At this point, you should have enough trade lines to qualify for a small business line of credit—these function like credit cards, with a revolving balance up to your approved limit.

The key advantage is that interest rates on lines of credit are much lower – often below 10%. It makes them ideal for larger investments.

Banks will review your business credit profile, including any negative marks and how long accounts have been open. Start small – $5k – $20k limits – and request increases over time.

Step 7 – Continue Building Credit Over Time

If building personal credit is a marathon, business credit is an ultra-marathon. Consistency over several years is key to reaching high scores.

Keep accounts open and in good standing. Apply for new credit lines periodically. Stay on top of documentation renewals—Automate payments to avoid mistakes.

It will take time, but the investment is worth it. Great credit means great options when you need capital to grow.

Can a Personal Credit Card Help with Building Business Credit:

Using a personal credit card for business expenses will not help build business credit since personal and business credit is tracked separately.

However, there are some indirect ways a personal card could assist in establishing business credit:

  • If you use personal credit responsibly, it can strengthen your personal credit score. A higher personal score makes it easier to qualify for business credit cards, which do build business credit.
  • The spending history and limits on your card help demonstrate your creditworthiness when applying for business credit cards.
  • Rewards earned on a personal card used for business can be reinvested into the company. However, separating business and personal expenses is still recommended for accounting purposes.
  • Some personal card issuers report card activity to business credit bureaus, so responsible use of those cards can contribute to your business credit profile.

Frequently Asked Questions:

What is a good business credit score?

720-750 is considered “good” business credit. 760-800 is “excellent” and above 800 is “exceptional”. Anything below 650 signals high risk.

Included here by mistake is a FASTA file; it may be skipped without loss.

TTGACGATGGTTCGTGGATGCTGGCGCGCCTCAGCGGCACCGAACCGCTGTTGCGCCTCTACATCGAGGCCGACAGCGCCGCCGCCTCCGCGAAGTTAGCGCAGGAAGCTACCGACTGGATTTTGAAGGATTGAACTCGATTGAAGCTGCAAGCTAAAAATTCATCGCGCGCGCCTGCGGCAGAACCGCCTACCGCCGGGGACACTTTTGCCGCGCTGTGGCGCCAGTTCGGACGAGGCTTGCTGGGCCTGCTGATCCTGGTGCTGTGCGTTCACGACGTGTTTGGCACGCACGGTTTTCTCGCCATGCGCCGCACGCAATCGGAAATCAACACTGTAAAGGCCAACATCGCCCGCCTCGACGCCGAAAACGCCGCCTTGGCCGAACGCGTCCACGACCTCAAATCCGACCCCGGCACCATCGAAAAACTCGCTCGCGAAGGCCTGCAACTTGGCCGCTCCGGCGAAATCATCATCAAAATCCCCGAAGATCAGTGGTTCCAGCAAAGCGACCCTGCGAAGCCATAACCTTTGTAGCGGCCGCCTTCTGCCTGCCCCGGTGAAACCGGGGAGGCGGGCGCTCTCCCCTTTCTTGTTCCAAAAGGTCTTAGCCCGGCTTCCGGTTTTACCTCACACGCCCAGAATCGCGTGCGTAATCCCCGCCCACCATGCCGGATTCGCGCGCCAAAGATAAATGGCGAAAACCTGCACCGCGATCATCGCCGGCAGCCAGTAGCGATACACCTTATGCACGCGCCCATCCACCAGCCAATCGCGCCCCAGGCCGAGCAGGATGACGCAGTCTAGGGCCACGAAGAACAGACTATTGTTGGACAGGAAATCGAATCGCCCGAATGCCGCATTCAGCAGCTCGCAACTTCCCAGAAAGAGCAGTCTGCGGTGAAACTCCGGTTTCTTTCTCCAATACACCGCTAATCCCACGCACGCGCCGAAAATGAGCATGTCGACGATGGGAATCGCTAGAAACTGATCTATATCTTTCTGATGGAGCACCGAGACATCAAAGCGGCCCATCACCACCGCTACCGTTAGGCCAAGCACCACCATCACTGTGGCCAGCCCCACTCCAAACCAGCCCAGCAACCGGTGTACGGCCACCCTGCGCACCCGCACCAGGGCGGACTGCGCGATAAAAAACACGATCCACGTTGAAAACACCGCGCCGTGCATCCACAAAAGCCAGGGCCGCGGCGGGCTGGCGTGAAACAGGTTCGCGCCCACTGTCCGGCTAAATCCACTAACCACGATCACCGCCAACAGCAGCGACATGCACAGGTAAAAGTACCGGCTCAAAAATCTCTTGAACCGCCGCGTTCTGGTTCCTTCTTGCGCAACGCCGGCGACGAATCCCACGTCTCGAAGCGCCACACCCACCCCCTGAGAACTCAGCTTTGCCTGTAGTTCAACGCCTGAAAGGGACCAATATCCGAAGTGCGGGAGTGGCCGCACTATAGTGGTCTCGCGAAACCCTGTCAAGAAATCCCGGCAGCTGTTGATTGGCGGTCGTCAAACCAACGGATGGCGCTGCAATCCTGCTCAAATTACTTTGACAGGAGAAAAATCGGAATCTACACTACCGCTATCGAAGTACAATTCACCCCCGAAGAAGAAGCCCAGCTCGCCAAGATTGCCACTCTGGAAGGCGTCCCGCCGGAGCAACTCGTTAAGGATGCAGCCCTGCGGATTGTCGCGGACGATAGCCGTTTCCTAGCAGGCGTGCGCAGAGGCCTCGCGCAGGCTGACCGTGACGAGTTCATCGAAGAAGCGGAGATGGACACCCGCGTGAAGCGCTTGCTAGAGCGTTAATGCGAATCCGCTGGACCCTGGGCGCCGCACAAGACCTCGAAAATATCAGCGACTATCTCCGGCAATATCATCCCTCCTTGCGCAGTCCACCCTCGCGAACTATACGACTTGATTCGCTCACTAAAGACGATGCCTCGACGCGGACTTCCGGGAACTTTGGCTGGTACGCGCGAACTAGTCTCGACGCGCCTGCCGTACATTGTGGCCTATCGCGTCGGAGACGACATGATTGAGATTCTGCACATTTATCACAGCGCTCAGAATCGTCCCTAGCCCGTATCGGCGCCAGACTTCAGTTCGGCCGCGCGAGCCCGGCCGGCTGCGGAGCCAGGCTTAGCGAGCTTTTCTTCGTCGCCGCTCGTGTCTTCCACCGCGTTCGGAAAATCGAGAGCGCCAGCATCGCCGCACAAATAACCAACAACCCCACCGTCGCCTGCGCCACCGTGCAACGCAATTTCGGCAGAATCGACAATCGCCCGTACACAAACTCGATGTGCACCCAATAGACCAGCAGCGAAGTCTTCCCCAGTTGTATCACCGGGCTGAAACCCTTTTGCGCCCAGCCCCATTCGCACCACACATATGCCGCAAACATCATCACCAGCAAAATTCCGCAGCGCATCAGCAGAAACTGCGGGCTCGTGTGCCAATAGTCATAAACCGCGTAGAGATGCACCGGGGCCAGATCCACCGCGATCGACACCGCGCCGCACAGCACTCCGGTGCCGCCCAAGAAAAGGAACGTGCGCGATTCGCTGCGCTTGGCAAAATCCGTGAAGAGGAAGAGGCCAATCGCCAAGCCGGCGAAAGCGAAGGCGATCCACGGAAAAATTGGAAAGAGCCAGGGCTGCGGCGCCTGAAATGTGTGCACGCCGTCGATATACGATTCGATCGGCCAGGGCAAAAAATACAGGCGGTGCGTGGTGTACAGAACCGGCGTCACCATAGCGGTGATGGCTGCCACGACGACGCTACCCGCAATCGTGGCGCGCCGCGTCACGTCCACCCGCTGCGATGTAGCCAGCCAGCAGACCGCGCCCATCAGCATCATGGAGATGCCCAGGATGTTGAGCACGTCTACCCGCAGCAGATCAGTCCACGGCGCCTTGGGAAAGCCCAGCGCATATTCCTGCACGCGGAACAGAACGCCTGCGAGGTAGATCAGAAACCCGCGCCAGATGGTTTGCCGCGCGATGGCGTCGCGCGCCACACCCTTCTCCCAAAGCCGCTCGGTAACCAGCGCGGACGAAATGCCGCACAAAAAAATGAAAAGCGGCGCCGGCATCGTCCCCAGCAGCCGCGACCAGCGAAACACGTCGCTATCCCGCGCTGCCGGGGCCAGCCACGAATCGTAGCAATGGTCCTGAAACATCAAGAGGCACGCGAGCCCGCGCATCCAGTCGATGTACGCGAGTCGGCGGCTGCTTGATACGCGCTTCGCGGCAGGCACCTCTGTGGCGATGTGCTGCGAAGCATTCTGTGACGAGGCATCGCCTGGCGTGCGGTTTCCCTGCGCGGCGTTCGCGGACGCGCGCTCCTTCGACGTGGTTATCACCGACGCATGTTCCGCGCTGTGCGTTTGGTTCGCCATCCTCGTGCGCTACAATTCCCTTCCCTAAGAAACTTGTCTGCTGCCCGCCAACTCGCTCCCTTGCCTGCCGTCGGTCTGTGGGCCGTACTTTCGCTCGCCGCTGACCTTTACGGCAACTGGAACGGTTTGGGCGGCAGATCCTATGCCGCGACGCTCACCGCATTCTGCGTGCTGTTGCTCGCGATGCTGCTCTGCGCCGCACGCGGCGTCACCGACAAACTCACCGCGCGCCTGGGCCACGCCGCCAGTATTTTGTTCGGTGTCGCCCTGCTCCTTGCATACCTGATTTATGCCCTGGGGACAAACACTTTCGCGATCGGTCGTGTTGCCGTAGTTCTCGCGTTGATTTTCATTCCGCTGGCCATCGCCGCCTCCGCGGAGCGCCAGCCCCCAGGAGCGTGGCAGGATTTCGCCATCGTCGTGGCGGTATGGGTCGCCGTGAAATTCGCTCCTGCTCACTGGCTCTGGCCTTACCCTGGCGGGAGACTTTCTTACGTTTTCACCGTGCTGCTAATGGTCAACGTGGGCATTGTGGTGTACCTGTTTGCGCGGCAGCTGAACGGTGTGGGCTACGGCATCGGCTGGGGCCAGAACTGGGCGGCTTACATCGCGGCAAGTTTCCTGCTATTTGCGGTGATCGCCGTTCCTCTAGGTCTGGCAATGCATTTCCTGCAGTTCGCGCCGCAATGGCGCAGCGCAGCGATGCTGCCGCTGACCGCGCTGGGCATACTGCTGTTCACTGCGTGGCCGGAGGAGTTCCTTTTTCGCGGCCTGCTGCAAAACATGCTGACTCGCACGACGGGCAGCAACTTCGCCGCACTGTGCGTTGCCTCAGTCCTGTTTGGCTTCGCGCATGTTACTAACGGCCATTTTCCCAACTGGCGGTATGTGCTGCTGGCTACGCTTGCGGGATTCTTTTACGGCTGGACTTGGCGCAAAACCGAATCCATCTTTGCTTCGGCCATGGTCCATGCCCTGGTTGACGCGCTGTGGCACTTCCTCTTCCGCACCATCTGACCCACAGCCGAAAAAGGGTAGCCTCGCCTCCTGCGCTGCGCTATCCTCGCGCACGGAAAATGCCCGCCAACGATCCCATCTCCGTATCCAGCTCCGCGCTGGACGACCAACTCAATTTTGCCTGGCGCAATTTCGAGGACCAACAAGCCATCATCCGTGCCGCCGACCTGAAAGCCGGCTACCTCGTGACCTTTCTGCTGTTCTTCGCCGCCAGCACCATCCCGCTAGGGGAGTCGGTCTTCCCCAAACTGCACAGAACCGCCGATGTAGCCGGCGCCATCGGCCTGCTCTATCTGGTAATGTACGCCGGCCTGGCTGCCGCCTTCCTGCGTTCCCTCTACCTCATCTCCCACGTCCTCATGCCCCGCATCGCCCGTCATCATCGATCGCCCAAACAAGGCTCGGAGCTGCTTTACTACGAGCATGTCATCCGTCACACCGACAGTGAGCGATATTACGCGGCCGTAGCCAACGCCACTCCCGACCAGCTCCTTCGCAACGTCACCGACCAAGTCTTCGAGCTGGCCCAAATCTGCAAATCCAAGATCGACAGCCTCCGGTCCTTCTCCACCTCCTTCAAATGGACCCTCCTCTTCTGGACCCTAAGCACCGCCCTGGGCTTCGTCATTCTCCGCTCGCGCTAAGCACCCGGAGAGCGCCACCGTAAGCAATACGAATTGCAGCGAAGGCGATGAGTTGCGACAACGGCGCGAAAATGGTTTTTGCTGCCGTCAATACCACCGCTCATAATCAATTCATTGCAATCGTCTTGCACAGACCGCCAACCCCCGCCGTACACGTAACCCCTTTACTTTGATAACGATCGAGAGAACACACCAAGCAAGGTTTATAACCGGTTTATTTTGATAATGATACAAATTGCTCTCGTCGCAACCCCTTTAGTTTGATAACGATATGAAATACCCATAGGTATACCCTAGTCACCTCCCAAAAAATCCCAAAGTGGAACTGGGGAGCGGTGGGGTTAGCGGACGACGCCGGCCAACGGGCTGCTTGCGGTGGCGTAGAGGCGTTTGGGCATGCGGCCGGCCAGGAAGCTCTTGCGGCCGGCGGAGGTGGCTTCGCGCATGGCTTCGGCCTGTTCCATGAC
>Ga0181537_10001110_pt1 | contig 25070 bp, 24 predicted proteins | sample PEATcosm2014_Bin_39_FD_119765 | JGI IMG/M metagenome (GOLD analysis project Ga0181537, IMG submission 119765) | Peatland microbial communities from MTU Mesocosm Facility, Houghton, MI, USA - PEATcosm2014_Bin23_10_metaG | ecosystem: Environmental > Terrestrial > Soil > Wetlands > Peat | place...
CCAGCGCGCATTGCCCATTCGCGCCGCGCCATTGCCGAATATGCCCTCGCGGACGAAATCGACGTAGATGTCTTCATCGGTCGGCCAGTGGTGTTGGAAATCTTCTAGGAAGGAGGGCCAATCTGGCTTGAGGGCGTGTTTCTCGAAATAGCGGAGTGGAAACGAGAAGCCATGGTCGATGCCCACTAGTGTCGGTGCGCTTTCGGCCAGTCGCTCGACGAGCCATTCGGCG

Can I get business credit as a sole proprietor or freelancer?

Yes, but you must apply using your EIN, not SSN. This establishes separate credit records. Banks may require a DBA certificate.

Does business credit show up on personal credit reports?

No, business credit profiles and scores are maintained separately from consumer credit records. Business accounts do not help or hurt your personal credit.

The Bottom Line:

Building strong business credit unlocks huge advantages as an entrepreneur. Yes, it requires diligence and patience. But the effort is well worth it. Use this guide to start your journey today.

 
 
 
 
 
 
 
Konger Avatar
Konger
7 months ago

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*The information this blog provides is for general informational purposes only and is not intended as financial or professional advice. The information may not reflect current developments and may be changed or updated without notice. Any opinions expressed on this blog are the author’s own and do not necessarily reflect the views of the author’s employer or any other organization. You should not act or rely on any information contained in this blog without first seeking the advice of a professional. No representation or warranty, express or implied, is made as to the accuracy or completeness of the information contained in this blog. The author and affiliated parties assume no liability for any errors or omissions.